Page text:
Man sues Oregon clinic over donated sperm used for 17 kids

He claims there is a violation of an agreement that allowed for no more than five children.

Associated Press

PORTLAND, Ore. — A man who says his donated sperm was used to father at least 17 children in violation of an agreement that allowed for no more than five has sued an Oregon fertility clinic.

Dr. Bryce Cleary believes it’s possible that he has many more children from his sperm donations 30 years ago, the Oregonian/OregonLive reported .

The lawsuit filed Wednesday in Multnomah County Circuit Court says Cleary donated his sperm when he was a first-year medical student at Oregon Health & Science University in 1989 after the hospital’s fertility clinic solicited him and other classmates.

In March 2018, his lawsuit says he began to learn that his sperm donations successfully resulted in the births of some children after two young women, born through the fertility clinic process, contacted him.

The suit says the young women told him they used data as well as “specific and substantive information” given to them by the fertility clinic to identify more siblings and Cleary himself. Cleary then sent his own DNA to, discovering that he had at least 17 offspring born through his sperm donations.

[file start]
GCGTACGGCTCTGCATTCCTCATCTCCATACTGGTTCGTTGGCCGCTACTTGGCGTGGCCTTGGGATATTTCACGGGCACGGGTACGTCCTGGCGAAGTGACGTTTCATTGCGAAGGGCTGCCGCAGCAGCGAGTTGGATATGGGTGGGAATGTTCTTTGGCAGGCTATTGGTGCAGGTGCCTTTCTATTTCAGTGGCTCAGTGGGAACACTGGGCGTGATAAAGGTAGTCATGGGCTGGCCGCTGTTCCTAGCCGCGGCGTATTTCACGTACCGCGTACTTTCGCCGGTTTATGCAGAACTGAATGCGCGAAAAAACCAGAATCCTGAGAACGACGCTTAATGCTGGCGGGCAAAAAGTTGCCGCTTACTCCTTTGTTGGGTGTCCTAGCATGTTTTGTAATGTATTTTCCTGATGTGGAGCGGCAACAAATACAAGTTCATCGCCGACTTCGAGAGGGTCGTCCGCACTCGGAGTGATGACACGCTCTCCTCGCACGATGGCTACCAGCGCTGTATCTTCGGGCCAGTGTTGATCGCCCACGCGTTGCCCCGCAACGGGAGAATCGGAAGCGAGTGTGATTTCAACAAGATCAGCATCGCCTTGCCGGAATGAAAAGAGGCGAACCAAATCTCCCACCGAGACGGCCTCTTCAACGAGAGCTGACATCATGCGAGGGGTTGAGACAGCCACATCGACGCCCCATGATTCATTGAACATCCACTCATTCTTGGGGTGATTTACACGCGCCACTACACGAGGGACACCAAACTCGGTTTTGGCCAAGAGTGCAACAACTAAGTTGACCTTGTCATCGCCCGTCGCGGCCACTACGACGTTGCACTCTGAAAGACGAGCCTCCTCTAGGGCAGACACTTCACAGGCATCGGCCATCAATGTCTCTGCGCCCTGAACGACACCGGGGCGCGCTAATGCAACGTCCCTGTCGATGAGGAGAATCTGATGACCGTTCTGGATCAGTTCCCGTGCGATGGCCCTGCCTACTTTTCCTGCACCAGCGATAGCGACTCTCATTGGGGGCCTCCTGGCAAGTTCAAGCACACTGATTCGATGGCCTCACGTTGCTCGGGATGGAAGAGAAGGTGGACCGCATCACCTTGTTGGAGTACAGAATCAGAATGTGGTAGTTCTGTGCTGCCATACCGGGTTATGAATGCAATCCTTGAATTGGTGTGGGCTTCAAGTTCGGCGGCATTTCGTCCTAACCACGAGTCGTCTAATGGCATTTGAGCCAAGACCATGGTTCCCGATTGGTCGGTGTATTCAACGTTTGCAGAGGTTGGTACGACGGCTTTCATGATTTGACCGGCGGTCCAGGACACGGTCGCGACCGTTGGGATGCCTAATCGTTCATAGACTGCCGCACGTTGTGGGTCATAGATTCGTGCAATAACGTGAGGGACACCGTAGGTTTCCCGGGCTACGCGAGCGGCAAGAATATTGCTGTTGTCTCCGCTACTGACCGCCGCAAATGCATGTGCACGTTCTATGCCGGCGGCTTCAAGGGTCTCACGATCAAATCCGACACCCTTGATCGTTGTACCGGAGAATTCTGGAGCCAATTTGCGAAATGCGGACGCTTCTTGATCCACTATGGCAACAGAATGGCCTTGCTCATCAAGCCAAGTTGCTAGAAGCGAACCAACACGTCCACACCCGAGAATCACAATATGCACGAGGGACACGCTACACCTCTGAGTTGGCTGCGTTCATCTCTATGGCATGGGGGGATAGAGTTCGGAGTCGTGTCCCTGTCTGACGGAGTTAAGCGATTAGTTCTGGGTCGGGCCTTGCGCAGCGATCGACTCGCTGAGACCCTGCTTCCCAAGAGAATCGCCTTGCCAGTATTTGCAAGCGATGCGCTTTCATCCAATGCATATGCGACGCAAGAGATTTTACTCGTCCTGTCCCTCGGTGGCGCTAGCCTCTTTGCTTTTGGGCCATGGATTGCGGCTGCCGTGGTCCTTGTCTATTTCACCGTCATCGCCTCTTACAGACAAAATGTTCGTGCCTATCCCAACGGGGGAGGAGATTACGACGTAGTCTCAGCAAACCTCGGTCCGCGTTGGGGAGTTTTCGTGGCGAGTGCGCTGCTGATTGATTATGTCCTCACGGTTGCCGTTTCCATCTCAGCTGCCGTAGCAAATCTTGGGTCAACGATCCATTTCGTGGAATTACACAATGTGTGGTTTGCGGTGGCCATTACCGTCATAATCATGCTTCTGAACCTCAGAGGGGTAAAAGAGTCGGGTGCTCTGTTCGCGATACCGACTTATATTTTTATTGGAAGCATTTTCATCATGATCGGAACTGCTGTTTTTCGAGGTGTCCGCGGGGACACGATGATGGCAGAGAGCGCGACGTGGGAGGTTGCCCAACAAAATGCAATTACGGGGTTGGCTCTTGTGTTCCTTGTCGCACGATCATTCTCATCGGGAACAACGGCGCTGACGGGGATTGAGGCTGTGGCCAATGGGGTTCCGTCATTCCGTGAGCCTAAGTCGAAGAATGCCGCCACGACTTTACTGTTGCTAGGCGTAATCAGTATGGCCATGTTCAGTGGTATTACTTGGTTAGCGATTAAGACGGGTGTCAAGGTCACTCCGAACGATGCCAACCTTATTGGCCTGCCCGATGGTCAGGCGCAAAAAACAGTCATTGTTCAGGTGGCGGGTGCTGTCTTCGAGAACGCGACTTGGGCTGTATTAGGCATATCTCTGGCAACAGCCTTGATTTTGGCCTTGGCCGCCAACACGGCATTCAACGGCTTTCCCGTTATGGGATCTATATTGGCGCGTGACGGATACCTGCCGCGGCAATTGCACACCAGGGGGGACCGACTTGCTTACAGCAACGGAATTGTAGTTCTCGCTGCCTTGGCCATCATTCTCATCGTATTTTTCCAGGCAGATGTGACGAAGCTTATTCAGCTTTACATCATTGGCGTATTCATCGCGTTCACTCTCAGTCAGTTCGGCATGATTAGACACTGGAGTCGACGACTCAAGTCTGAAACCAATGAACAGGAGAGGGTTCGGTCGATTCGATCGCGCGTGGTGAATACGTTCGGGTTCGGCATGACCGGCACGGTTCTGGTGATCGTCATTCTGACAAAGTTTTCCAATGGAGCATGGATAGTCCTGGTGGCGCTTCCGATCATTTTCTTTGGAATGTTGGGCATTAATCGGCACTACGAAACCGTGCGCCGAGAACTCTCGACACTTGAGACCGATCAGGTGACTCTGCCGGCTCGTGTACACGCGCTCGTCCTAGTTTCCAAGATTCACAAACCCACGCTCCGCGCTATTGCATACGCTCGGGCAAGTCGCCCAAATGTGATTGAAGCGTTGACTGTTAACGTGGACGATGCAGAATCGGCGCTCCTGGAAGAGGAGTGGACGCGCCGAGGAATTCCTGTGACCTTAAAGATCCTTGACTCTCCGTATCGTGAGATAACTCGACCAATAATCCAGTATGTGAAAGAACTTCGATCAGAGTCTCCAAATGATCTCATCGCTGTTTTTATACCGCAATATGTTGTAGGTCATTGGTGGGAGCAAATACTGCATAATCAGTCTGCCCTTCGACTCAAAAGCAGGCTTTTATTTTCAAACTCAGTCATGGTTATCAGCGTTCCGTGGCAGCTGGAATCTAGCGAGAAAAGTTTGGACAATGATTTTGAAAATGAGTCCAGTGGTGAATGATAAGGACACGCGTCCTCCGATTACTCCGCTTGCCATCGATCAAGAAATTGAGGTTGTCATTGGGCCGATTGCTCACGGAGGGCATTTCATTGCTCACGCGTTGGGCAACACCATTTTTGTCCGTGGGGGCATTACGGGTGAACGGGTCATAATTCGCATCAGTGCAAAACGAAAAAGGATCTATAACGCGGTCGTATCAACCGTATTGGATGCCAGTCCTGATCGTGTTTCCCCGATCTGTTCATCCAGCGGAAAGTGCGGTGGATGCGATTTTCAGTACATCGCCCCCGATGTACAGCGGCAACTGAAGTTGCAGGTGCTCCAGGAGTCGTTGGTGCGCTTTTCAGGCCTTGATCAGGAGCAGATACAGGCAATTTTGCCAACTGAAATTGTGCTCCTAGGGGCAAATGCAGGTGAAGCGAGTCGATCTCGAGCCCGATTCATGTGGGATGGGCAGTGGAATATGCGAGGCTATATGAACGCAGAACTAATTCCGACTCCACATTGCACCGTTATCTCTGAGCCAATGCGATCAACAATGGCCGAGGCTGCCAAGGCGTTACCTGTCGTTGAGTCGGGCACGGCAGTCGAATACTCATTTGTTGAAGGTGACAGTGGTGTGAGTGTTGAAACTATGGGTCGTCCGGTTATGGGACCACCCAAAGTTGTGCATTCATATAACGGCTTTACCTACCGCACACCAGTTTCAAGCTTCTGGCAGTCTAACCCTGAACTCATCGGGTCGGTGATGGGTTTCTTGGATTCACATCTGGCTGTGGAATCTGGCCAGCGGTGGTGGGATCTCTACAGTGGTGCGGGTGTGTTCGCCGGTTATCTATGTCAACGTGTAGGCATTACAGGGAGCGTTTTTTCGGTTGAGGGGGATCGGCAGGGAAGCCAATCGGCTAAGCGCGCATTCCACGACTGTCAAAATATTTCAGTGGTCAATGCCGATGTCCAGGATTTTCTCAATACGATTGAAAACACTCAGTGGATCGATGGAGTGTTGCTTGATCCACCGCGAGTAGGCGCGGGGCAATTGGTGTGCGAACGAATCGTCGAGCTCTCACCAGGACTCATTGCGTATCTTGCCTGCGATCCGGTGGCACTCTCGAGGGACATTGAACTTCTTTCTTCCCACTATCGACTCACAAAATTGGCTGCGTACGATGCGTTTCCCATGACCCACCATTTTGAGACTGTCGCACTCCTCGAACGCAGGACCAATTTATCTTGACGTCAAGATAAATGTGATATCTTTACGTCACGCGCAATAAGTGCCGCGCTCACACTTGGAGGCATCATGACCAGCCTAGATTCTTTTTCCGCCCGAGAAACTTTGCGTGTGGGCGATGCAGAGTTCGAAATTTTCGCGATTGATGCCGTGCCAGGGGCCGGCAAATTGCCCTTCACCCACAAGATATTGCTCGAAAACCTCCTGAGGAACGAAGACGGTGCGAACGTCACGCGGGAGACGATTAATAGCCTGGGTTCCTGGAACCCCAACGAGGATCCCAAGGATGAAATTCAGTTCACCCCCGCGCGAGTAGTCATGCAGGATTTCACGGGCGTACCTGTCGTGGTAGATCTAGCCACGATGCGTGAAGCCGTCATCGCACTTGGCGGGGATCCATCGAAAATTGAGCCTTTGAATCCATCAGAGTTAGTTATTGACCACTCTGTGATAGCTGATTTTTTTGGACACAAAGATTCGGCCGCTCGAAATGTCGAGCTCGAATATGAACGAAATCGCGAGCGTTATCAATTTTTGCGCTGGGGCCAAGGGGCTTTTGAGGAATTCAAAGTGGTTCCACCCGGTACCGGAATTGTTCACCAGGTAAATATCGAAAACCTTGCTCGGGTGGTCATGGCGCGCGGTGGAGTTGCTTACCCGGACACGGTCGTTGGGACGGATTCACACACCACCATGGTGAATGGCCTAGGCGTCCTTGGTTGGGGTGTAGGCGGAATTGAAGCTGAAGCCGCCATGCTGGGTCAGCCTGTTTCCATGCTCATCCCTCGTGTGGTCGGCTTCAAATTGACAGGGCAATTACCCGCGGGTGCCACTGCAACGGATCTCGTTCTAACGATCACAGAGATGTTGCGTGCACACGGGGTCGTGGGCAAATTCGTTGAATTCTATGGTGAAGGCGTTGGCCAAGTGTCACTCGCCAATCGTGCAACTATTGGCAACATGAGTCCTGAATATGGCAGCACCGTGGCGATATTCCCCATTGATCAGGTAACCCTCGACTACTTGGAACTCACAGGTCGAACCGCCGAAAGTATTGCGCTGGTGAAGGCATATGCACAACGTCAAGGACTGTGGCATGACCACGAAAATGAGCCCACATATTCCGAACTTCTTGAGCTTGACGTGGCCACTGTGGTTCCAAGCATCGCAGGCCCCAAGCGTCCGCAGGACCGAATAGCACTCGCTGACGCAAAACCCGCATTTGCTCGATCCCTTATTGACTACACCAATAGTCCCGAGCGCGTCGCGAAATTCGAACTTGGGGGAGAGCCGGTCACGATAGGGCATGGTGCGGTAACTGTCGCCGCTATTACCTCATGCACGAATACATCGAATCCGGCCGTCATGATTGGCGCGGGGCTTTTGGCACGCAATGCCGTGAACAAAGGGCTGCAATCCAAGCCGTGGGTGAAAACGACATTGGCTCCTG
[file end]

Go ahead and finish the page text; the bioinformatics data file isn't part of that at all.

Cleary is “profoundly distressed” as he wades through the “moral, legal, ethical, and personal obligations” he now feels toward those 17 children, the lawsuit said. He is seeking $5.25 million.

OHSU spokeswoman Tamara Hargens-Bradley said it treats any allegation of misconduct with “the gravity it deserves. In light of our patient privacy obligations and the confidentiality of protected health information, we cannot comment on this case.”

Cleary, who had three sons with his wife, as well as adopted a daughter, says the clinic also breached another promise that all of the children be born to mothers living outside Oregon.

Cleary, who lives in Corvallis, learned that at least two of the offspring have attended the same schools as the children he raised with his wife, according to the lawsuit.

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